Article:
Now that we’re limiting trips to the grocery store and food deliveries can be few and far between, managing the food we already have is more important than ever.
According to a recent study, the average American household throws away nearly a third of the food it buys. Consumer Reports tells how to cut back on waste by keeping the food we buy fresher for longer.
Start with the refrigerator. Make space for new food before heading to the store or accepting a delivery. Cold air that can circulate throughout the space will keep your food best. For optimum freshness, your refrigerator should be set at 37 degrees and the freezer at 0.
Go through your cupboards to check out the “best by” dates, and move the oldest foods to the front. You don’t need to consider those dates as “throw out” dates. “Best by” means the food may taste best before that particular date, but it doesn’t mean it’s unsafe to eat. You should examine food past that date to see if there are signs of spoilage. When in doubt, throw it out.
The dry goods in your pantry will last longer if you store them in airtight packaging. This will also help keep out bacteria and moisture.
And when you freeze or refrigerate foods, wrap them tightly. Then mark them with a date so that you’re more likely to use them first.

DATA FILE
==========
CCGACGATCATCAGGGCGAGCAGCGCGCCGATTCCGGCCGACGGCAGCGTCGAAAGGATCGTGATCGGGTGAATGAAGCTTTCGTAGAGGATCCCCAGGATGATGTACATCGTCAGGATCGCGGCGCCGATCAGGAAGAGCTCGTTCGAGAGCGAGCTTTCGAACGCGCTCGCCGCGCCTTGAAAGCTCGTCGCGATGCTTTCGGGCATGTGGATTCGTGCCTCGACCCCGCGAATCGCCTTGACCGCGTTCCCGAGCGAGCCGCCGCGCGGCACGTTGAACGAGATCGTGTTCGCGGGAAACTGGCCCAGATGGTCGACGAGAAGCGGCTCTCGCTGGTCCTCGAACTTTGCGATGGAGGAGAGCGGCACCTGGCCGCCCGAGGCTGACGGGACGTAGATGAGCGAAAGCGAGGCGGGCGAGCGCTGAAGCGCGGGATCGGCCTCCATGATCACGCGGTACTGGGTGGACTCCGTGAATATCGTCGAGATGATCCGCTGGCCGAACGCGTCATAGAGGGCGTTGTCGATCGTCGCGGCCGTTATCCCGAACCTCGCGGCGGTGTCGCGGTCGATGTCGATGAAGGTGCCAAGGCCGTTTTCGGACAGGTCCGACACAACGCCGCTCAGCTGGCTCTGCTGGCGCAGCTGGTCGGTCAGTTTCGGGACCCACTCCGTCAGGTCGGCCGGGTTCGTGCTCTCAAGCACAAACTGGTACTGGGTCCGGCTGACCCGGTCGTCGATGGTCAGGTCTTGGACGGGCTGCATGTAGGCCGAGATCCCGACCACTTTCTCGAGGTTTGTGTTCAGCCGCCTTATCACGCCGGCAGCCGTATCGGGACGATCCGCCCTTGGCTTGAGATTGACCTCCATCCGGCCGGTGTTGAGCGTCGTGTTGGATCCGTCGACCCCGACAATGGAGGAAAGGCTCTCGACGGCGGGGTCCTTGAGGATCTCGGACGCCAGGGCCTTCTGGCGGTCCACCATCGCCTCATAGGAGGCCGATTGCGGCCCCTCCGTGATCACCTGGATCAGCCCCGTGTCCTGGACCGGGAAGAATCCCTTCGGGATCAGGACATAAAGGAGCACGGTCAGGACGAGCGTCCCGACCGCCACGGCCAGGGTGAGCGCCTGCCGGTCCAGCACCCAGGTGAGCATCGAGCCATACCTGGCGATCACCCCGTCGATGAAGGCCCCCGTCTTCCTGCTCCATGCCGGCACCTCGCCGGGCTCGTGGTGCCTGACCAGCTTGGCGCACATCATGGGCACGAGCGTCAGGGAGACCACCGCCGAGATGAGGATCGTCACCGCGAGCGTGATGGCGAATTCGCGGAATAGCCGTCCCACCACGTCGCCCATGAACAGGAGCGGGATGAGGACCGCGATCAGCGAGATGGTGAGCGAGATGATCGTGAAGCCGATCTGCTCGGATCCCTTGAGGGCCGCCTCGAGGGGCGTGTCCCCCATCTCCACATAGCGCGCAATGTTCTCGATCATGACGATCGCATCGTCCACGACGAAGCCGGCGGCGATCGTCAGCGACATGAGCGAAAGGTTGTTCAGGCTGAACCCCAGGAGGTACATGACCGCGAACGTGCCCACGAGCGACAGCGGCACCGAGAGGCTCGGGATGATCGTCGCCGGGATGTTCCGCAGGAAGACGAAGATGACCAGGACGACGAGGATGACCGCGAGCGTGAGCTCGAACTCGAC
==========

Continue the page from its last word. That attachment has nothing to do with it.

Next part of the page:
Consumer Reports food experts say that to keep staples like bread longer, keep them out of the fridge. Bread can go stale much faster in the refrigerator than if you store it in a cool, dry place. But you can freeze it; just wrap it tightly and put it in an airtight container or a resealable bag.
If you don’t think you’ll use milk before the expiration date, pour a little out of the carton, then freeze the rest. It will keep for up to three months.
Strawberries will keep for about a week in the refrigerator if you remove the stems and put them in a single layer in a covered container.
You can even freeze eggs. To keep the yolks from hardening and becoming unusable, whisk them a little, then pour into an airtight container. They will keep well for about a year in your freezer.
Consumer Reports food experts would like to remind you that frozen foods retain their nutrients, so buying frozen produce is a good way to cut down on waste. Then use only what you need from the freezer, so you throw out less.
All Consumer Reports material Copyright 2020 Consumer Reports, Inc. ALL RIGHTS RESERVED. Consumer Reports is a not-for-profit organization which accepts no advertising. It has no commercial relationship with any advertiser or sponsor on this site. For more information visit consumer.org.
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